tags: privacy, cookie

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New Cookie Technologies: Harder to See and Remove, Widely Used to Track You | Electronic Frontier Foundation

Electronic Frontier Foundation But it turns out that the cookie situation is quite a bit trickier today, and sites that want to track users have new technical options that are hard for users to respond to. The traditional "cookie" is an HTTP cookie, invented by Lou Montulli and John Giannandrea at Netscape in 1994. But today many browsers implement a range of things with the same kind of cookie-like tracking behavior -- mechanisms that are far less familiar, harder to notice, and often harder to control.

url: http://www.eff.org/deeplinks/2009/09/new-cookie-technologies-harder-see-and-remove-wide

type: article, format: blog

Anonymity

After more complaints from a person -- whom i'll keep confidential -- i've added an "post as anonymous feature" to TrickleUp. S/he was right. It should have been there. I just didn't get to it yet.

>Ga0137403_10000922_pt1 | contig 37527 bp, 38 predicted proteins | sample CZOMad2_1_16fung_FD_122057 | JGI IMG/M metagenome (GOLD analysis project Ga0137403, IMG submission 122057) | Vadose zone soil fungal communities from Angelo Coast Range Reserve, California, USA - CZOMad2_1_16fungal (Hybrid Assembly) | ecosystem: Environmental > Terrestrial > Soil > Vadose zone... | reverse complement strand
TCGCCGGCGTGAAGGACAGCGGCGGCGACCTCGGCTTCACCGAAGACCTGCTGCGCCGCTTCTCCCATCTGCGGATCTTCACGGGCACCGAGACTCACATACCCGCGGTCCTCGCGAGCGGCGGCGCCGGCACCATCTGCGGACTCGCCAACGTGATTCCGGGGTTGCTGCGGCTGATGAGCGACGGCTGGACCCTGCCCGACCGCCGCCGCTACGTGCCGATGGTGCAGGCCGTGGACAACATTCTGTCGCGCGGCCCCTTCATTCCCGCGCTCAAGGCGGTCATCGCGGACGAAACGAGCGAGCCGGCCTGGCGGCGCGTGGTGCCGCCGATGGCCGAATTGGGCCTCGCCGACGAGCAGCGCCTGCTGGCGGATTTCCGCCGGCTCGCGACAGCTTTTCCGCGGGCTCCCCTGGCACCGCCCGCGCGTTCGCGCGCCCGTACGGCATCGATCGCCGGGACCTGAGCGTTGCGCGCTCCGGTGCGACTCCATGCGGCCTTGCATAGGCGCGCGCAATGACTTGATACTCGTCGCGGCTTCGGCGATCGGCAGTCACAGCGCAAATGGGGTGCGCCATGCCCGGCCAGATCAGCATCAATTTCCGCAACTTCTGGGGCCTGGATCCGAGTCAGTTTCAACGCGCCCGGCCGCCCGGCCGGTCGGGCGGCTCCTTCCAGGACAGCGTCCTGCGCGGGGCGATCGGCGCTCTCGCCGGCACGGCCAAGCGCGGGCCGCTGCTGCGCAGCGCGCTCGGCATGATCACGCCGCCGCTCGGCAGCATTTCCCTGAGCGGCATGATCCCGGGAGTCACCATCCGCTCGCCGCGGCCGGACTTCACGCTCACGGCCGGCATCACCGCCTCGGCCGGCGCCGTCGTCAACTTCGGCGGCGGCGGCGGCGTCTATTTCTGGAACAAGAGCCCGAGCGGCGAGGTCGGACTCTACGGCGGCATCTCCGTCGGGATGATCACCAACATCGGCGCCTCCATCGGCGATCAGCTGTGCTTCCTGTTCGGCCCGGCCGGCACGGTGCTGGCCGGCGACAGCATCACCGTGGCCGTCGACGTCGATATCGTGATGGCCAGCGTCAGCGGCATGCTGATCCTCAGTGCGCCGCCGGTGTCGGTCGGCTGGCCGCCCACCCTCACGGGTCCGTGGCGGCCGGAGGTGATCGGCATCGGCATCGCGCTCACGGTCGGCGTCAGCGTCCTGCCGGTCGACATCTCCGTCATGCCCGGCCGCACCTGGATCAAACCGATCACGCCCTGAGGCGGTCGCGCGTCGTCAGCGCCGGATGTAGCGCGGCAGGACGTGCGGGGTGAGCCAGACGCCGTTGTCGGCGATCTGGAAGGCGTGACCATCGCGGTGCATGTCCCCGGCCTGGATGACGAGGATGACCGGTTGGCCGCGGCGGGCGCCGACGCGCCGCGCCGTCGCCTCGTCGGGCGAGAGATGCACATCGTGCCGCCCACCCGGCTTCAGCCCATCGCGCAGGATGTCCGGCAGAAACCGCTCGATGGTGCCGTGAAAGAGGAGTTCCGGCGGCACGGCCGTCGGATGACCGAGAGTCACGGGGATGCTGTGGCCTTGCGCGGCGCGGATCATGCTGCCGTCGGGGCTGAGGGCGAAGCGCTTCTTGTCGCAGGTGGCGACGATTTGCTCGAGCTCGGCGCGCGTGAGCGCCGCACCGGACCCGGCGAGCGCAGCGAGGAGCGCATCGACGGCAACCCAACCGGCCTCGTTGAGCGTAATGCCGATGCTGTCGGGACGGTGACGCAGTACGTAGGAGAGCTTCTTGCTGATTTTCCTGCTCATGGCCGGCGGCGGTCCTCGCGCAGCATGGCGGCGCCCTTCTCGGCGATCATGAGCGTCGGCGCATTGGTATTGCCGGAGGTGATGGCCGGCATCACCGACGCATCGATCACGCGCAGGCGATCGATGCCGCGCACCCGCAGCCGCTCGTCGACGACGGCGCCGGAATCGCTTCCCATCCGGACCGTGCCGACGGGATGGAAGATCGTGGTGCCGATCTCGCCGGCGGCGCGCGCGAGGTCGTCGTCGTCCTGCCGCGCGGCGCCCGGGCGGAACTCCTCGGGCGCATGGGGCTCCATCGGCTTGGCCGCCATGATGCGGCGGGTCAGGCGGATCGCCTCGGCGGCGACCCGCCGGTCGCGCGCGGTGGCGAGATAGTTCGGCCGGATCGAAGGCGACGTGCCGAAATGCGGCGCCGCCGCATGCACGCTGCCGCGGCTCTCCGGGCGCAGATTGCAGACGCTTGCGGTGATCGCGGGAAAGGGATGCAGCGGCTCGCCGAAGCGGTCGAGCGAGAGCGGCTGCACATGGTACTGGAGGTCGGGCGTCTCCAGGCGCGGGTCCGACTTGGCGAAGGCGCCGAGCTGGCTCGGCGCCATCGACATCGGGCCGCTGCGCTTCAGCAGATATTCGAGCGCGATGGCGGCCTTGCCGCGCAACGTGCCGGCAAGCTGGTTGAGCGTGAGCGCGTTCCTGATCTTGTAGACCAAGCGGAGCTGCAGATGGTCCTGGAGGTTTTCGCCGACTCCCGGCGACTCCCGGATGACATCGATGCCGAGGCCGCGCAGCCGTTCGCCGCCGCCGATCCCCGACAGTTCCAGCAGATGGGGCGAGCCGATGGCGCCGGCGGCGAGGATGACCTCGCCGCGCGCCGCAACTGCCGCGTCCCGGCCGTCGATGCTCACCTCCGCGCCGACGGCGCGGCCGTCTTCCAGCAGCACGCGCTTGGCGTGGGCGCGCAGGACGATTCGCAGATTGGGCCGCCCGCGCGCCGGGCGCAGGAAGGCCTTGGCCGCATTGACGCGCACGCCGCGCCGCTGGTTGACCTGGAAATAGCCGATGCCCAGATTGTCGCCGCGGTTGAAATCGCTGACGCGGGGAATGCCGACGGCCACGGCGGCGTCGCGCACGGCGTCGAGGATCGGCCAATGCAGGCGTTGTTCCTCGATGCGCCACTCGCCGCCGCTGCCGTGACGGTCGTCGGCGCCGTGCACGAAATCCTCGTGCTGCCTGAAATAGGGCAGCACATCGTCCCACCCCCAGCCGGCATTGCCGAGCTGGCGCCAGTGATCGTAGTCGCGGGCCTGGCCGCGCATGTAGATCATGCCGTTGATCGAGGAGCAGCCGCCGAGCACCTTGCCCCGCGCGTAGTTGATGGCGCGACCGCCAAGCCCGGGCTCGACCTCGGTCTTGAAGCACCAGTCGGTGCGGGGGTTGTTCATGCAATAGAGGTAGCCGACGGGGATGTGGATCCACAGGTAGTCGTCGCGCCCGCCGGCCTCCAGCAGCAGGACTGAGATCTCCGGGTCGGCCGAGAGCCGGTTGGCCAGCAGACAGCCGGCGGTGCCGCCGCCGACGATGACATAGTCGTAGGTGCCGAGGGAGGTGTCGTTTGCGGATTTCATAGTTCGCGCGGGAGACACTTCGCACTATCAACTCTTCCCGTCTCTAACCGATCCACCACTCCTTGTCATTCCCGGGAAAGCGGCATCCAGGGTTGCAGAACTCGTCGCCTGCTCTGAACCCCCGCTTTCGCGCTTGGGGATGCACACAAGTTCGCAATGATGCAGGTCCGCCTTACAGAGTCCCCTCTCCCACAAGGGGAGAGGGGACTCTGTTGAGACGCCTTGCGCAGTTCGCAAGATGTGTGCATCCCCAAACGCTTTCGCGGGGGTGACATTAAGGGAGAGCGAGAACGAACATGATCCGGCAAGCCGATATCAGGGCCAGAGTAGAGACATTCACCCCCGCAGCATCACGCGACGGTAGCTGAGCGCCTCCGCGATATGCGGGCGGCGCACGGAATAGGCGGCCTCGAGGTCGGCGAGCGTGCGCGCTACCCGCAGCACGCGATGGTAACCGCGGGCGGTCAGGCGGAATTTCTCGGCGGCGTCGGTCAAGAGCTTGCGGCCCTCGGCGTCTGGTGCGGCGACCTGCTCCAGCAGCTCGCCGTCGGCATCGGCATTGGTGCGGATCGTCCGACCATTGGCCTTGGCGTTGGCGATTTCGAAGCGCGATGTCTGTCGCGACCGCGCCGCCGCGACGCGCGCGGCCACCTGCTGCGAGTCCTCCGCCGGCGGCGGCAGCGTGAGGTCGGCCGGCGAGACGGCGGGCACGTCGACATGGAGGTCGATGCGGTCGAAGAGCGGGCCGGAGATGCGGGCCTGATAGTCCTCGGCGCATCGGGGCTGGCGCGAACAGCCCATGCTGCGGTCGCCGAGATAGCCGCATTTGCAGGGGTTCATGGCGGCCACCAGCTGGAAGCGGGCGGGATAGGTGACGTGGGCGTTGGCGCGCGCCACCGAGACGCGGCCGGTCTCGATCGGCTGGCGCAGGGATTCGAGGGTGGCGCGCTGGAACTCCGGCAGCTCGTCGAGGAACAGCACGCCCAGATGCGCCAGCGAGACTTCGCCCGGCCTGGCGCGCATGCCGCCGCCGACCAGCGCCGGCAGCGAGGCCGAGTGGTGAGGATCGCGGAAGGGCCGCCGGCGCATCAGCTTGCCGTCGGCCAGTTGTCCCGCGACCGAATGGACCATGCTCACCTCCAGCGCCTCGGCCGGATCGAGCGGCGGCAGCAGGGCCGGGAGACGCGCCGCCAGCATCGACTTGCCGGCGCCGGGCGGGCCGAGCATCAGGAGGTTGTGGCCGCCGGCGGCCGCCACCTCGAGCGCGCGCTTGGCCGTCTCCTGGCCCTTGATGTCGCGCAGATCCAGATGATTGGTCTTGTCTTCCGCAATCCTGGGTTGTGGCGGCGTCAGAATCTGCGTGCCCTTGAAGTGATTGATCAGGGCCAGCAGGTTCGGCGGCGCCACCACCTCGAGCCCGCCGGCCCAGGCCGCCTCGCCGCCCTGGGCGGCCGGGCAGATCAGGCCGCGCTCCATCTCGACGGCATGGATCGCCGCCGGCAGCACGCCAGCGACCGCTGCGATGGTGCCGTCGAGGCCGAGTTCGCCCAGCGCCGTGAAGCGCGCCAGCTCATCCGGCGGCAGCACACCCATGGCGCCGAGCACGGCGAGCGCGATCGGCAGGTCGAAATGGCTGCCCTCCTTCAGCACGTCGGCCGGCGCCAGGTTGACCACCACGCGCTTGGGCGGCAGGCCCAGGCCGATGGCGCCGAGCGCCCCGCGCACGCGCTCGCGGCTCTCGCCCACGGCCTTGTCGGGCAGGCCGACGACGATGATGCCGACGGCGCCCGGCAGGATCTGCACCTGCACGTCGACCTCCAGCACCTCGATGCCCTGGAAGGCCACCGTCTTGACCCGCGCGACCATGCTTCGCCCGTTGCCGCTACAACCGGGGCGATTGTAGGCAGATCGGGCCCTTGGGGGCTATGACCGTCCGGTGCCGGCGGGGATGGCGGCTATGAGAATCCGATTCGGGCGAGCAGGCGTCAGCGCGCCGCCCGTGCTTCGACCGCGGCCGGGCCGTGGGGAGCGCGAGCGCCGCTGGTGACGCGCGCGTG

S/he mentioned that s/he must clear her/his cache and cookies everyday. This is understandable. And i do know it's a pain to request your cookie everyday, so here's the solution. Request it once, you'll get an email with a URL. Bookmark that URL.

And on authentication, yeah i think it's important for a blog. Animosity exists in the world. I would hate to be the host of nasty impersonation. One could easily hurt the reputation of antoher. It's also possible to incite poor relationships.

Other blogging software such as Blogger, LiveJournal, and WordPress already have these features. (I'm not sure about UserLand and MovableType.) They all require a username and password combo. In TrickleUp, i have have that, but i also have a watered down version, called the User Cookie. Here you give me your email address, and i'll give you a cookie that lasts a year.